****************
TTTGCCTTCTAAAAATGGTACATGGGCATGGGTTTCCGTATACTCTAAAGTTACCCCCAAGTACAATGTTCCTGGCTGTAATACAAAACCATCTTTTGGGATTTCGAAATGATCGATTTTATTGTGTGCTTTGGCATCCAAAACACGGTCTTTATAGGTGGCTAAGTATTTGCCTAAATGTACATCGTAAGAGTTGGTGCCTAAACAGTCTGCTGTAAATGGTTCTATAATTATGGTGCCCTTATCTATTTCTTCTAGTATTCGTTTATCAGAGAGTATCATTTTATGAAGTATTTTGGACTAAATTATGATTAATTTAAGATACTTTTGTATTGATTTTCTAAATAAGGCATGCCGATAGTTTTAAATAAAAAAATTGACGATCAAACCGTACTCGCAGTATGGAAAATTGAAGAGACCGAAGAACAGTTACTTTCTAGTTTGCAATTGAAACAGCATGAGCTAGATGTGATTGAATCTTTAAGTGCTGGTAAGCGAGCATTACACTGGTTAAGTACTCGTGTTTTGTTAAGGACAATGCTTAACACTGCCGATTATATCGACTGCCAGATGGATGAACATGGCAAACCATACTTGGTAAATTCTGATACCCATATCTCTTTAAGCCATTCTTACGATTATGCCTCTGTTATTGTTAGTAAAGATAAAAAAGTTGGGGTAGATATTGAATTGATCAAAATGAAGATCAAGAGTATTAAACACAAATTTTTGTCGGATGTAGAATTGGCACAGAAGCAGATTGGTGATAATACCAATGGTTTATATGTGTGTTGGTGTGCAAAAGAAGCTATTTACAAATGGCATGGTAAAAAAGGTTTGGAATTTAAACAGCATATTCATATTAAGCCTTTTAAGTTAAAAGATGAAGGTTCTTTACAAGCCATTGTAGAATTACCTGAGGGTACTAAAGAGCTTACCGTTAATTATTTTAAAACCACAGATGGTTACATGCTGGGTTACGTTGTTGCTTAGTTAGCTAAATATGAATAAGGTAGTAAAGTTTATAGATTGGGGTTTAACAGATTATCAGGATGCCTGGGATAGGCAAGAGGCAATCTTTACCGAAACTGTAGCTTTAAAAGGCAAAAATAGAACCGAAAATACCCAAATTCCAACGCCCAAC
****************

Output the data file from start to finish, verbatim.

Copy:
TTTGCCTTCTAAAAATGGTACATGGGCATGGGTTTCCGTATACTCTAAAGTTACCCCCAAGTACAATGTTCCTGGCTGTAATACAAAACCATCTTTTGGGATTTCGAAATGATCGATTTTATTGTGTGCTTTGGCATCCAAAACACGGTCTTTATAGGTGGCTAAGTATTTGCCTAAATGTACATCGTAAGAGTTGGTGCCTAAACAGTCTGCTGTAAATGGTTCTATAATTATGGTGCCCTTATCTATTTCTTCTAGTATTCGTTTATCAGAGAGTATCATTTTATGAAGTATTTTGGACTAAATTATGATTAATTTAAGATACTTTTGTATTGATTTTCTAAATAAGGCATGCCGATAGTTTTAAATAAAAAAATTGACGATCAAACCGTACTCGCAGTATGGAAAATTGAAGAGACCGAAGAACAGTTACTTTCTAGTTTGCAATTGAAACAGCATGAGCTAGATGTGATTGAATCTTTAAGTGCTGGTAAGCGAGCATTACACTGGTTAAGTACTCGTGTTTTGTTAAGGACAATGCTTAACACTGCCGATTATATCGACTGCCAGATGGATGAACATGGCAAACCATACTTGGTAAATTCTGATACCCATATCTCTTTAAGCCATTCTTACGATTATGCCTCTGTTATTGTTAGTAAAGATAAAAAAGTTGGGGTAGATATTGAATTGATCAAAATGAAGATCAAGAGTATTAAACACAAATTTTTGTCGGATGTAGAATTGGCACAGAAGCAGATTGGTGATAATACCAATGGTTTATATGTGTGTTGGTGTGCAAAAGAAGCTATTTACAAATGGCATGGTAAAAAAGGTTTGGAATTTAAACAGCATATTCATATTAAGCCTTTTAAGTTAAAAGATGAAGGTTCTTTACAAGCCATTGTAGAATTACCTGAGGGTACTAAAGAGCTTACCGTTAATTATTTTAAAACCACAGATGGTTACATGCTGGGTTACGTTGTTGCTTAGTTAGCTAAATATGAATAAGGTAGTAAAGTTTATAGATTGGGGTTTAACAGATTATCAGGATGCCTGGGATAGGCAAGAGGCAATCTTTACCGAAACTGTAGCTTTAAAAGGCAAAAATAGAACCGAAAATACCCAAATTCCAACGCCCAAC